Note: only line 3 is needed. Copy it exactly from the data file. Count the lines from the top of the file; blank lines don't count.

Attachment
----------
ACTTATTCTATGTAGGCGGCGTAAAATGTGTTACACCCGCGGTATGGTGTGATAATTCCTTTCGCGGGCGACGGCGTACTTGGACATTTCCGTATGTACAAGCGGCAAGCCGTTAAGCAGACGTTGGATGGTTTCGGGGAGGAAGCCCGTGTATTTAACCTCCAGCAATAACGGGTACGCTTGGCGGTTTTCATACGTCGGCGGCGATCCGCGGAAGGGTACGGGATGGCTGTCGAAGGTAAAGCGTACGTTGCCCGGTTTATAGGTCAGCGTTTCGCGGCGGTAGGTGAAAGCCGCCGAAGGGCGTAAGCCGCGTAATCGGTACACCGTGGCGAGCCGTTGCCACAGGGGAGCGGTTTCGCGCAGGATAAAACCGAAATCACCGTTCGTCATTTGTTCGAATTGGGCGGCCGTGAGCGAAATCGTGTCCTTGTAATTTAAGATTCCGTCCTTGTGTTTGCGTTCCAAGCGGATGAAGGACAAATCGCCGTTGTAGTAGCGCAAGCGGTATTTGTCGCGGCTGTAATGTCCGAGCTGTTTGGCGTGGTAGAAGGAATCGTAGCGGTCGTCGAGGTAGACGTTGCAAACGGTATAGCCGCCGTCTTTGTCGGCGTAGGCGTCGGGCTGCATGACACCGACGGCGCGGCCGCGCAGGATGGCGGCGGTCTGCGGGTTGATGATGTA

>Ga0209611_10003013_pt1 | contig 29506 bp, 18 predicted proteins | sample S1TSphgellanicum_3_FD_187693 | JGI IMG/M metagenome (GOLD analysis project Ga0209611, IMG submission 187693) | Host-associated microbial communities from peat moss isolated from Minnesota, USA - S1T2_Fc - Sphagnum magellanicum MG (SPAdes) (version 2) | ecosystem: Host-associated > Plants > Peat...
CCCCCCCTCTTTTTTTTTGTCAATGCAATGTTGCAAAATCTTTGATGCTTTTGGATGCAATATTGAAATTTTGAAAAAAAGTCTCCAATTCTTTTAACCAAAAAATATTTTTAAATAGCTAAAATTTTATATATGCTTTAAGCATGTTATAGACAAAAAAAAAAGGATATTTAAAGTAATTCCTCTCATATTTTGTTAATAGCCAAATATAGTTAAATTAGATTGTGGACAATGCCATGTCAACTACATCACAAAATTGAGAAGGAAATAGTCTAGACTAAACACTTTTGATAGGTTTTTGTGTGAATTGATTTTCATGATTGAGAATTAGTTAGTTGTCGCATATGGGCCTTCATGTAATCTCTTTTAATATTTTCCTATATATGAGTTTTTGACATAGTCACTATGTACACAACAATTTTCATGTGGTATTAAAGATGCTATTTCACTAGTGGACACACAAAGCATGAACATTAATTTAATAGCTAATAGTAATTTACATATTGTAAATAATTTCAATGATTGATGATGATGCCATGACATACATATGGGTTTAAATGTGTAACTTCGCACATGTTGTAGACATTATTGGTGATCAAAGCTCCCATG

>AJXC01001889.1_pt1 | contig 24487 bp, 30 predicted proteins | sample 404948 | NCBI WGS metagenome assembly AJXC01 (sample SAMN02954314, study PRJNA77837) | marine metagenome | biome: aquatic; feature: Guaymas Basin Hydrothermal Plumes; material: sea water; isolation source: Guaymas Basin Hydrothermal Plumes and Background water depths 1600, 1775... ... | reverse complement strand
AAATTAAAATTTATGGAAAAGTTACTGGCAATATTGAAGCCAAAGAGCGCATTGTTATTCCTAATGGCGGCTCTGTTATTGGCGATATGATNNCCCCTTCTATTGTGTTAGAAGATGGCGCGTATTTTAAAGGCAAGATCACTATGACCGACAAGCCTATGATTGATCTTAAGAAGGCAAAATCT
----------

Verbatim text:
CCCCCCCTCTTTTTTTTTGTCAATGCAATGTTGCAAAATCTTTGATGCTTTTGGATGCAATATTGAAATTTTGAAAAAAAGTCTCCAATTCTTTTAACCAAAAAATATTTTTAAATAGCTAAAATTTTATATATGCTTTAAGCATGTTATAGACAAAAAAAAAAGGATATTTAAAGTAATTCCTCTCATATTTTGTTAATAGCCAAATATAGTTAAATTAGATTGTGGACAATGCCATGTCAACTACATCACAAAATTGAGAAGGAAATAGTCTAGACTAAACACTTTTGATAGGTTTTTGTGTGAATTGATTTTCATGATTGAGAATTAGTTAGTTGTCGCATATGGGCCTTCATGTAATCTCTTTTAATATTTTCCTATATATGAGTTTTTGACATAGTCACTATGTACACAACAATTTTCATGTGGTATTAAAGATGCTATTTCACTAGTGGACACACAAAGCATGAACATTAATTTAATAGCTAATAGTAATTTACATATTGTAAATAATTTCAATGATTGATGATGATGCCATGACATACATATGGGTTTAAATGTGTAACTTCGCACATGTTGTAGACATTATTGGTGATCAAAGCTCCCATG